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Sex And The City Reboot: And Just Like That, Got It All Wrong!

And Just Like That, the reboot version of "Sex And the City" is the perfect example of why iconic shows should be left on their own.

 

I’m a huge fan of “Sex And the City” (SATC). But even my love for the show couldn’t save this sequel.

“And Just Like That” features three of the main characters – Carrie, Miranda, and Charlotte. What’s a show without the fun Samantha?

I watched it for old time’s sake – for my love for the show, the deep messages it conveyed, and above all the relatability of its characters. Being a writer and valuing friendships myself, I could always relate to Carrie Bradshaw (the main protagonist, played by Sarah Jessica Parker).

I felt I lived her life in many ways and even dreamt of ageing gracefully – just like her. But when I watched the latest series, all my hopes were shattered and my bubble burst.

One lesson that needs to be learnt from my all-time favourite sitcom “F.R.I.E.N.D.S” is that you can’t recreate the magic again, so it’s important to leave it at that and not revisit the show again or try to come up with sequels.

How is And Just Like That different from Sex and the City?

SATC makers ended the original series very well, giving us the closure we wanted and bringing together elements we had been rooting for all through the series.

It was an emotional journey for me and I felt the three – Miranda, Samantha, and Charlotte were like my own friends, not just Carrie’s.

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But they did not stop there. They kept going on with two subsequent movies. While the first one was just okay, the second was worse than the previous one. And now this new reboot series is wrong in so many ways.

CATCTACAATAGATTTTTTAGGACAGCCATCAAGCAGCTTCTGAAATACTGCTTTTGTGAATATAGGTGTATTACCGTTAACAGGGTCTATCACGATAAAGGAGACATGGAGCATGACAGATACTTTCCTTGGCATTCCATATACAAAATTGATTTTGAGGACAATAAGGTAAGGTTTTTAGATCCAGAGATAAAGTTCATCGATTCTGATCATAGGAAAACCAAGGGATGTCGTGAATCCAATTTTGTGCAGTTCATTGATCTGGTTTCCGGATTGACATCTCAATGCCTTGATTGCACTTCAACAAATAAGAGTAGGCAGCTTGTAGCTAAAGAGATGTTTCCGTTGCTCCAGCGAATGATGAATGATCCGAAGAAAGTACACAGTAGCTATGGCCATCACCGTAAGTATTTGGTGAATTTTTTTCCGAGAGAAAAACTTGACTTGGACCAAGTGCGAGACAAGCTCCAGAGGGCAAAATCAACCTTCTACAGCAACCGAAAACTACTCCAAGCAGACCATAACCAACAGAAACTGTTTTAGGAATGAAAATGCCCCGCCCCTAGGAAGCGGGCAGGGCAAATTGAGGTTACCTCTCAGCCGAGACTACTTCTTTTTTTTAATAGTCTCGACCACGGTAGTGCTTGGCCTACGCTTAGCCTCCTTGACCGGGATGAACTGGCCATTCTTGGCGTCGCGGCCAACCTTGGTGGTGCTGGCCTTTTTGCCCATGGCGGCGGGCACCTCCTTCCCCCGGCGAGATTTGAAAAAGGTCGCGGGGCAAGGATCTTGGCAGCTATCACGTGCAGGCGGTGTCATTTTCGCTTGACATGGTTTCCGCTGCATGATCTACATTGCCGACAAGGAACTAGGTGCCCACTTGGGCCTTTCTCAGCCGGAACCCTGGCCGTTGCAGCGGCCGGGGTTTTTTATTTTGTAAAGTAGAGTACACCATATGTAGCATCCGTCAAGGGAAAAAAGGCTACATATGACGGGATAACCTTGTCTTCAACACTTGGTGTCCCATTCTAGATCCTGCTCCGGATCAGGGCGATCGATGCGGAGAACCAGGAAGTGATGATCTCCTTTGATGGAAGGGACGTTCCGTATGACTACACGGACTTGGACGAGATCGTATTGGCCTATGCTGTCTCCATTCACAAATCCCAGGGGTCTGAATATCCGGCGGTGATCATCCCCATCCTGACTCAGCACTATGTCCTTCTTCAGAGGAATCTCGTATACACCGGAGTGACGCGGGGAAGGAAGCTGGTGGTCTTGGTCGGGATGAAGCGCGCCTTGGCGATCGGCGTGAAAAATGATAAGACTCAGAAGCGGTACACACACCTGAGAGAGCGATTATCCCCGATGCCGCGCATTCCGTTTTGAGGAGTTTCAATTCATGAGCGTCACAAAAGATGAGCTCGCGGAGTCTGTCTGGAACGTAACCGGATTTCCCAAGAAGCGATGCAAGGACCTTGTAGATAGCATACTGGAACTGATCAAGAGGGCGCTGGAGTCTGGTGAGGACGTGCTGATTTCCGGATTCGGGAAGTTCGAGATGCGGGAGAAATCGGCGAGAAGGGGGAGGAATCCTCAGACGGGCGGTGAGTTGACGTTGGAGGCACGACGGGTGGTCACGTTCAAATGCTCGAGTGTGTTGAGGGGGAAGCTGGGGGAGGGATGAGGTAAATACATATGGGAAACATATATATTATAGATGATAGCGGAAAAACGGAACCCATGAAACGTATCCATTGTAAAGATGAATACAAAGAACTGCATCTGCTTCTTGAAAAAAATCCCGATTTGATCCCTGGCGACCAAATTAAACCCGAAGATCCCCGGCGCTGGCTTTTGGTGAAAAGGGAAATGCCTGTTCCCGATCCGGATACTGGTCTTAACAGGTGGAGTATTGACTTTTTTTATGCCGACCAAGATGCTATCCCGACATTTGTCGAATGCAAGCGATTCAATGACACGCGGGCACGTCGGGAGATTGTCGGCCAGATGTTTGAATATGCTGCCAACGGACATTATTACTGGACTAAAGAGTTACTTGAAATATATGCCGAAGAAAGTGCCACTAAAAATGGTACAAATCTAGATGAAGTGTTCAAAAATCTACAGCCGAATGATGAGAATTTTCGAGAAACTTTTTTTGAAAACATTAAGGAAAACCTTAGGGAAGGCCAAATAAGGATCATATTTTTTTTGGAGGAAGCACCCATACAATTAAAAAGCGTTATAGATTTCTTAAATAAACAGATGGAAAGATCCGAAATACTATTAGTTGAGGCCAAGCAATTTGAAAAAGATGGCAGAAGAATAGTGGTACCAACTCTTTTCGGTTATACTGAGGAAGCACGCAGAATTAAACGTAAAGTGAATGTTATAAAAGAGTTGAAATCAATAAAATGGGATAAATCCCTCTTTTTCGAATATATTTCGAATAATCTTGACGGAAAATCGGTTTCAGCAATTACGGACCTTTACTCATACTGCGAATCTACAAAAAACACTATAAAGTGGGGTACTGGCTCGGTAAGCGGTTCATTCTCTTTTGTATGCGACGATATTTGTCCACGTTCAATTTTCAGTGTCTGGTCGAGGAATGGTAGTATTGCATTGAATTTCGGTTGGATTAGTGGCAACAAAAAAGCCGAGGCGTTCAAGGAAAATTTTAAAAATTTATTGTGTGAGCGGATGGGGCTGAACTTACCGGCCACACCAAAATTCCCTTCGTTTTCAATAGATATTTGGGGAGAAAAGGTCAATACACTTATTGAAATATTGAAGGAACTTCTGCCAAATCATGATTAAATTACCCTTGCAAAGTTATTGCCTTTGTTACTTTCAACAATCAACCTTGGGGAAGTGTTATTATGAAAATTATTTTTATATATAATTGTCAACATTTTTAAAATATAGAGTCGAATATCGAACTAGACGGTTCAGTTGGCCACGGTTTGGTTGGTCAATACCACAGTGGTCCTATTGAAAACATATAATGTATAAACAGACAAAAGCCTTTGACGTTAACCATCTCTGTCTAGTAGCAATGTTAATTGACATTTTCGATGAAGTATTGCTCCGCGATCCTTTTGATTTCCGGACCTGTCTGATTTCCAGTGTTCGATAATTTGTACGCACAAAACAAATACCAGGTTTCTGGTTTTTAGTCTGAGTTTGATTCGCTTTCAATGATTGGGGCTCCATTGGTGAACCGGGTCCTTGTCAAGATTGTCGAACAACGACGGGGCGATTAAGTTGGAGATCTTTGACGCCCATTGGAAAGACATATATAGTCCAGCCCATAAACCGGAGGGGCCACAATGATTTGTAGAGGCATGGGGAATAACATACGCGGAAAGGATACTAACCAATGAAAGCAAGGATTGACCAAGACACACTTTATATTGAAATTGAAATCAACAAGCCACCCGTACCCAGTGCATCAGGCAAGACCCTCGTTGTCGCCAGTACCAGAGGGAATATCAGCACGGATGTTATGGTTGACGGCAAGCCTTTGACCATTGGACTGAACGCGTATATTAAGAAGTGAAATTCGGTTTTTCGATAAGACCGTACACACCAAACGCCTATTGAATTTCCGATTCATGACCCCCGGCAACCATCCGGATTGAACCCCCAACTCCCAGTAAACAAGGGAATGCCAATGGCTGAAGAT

They are attempting to be woke and picking up new age issues but totally missed the plot, how to convey these new age messages, and keep them in line with the characters they had built during the initial series!

Here is why the reboot didn’t work for me

 

Carrie – She has been my most favourite character all through, and while I tried hard not to judge her character in this new series, it got really hard after the first episode.

She didn’t seem to care much that her husband (love for many decades – John Big) died!

She cared more about getting back into her heels after a hip surgery, which was from a childhood defect and not due to ageing (a point they had to reiterate for some reason)!

The whole idea of telling the doctor I’m waiting to get back into my heels, was so superficial that I actually thought it was a joke, only to realize that it wasn’t.

Carrie seemed to have given more importance to her inheritance & who got what, rather than mourning over the one she lost.

And Big operating her table lamp from the afterlife – at that moment I was like there is no coming back from this illogical nonsense.

Miranda at 55+ years suddenly turned into a lesbian when I remember in the earlier series she tried to hang out with lesbians, and kissed one too exclaiming confidently – “Yeah I’m definitely not a lesbian”.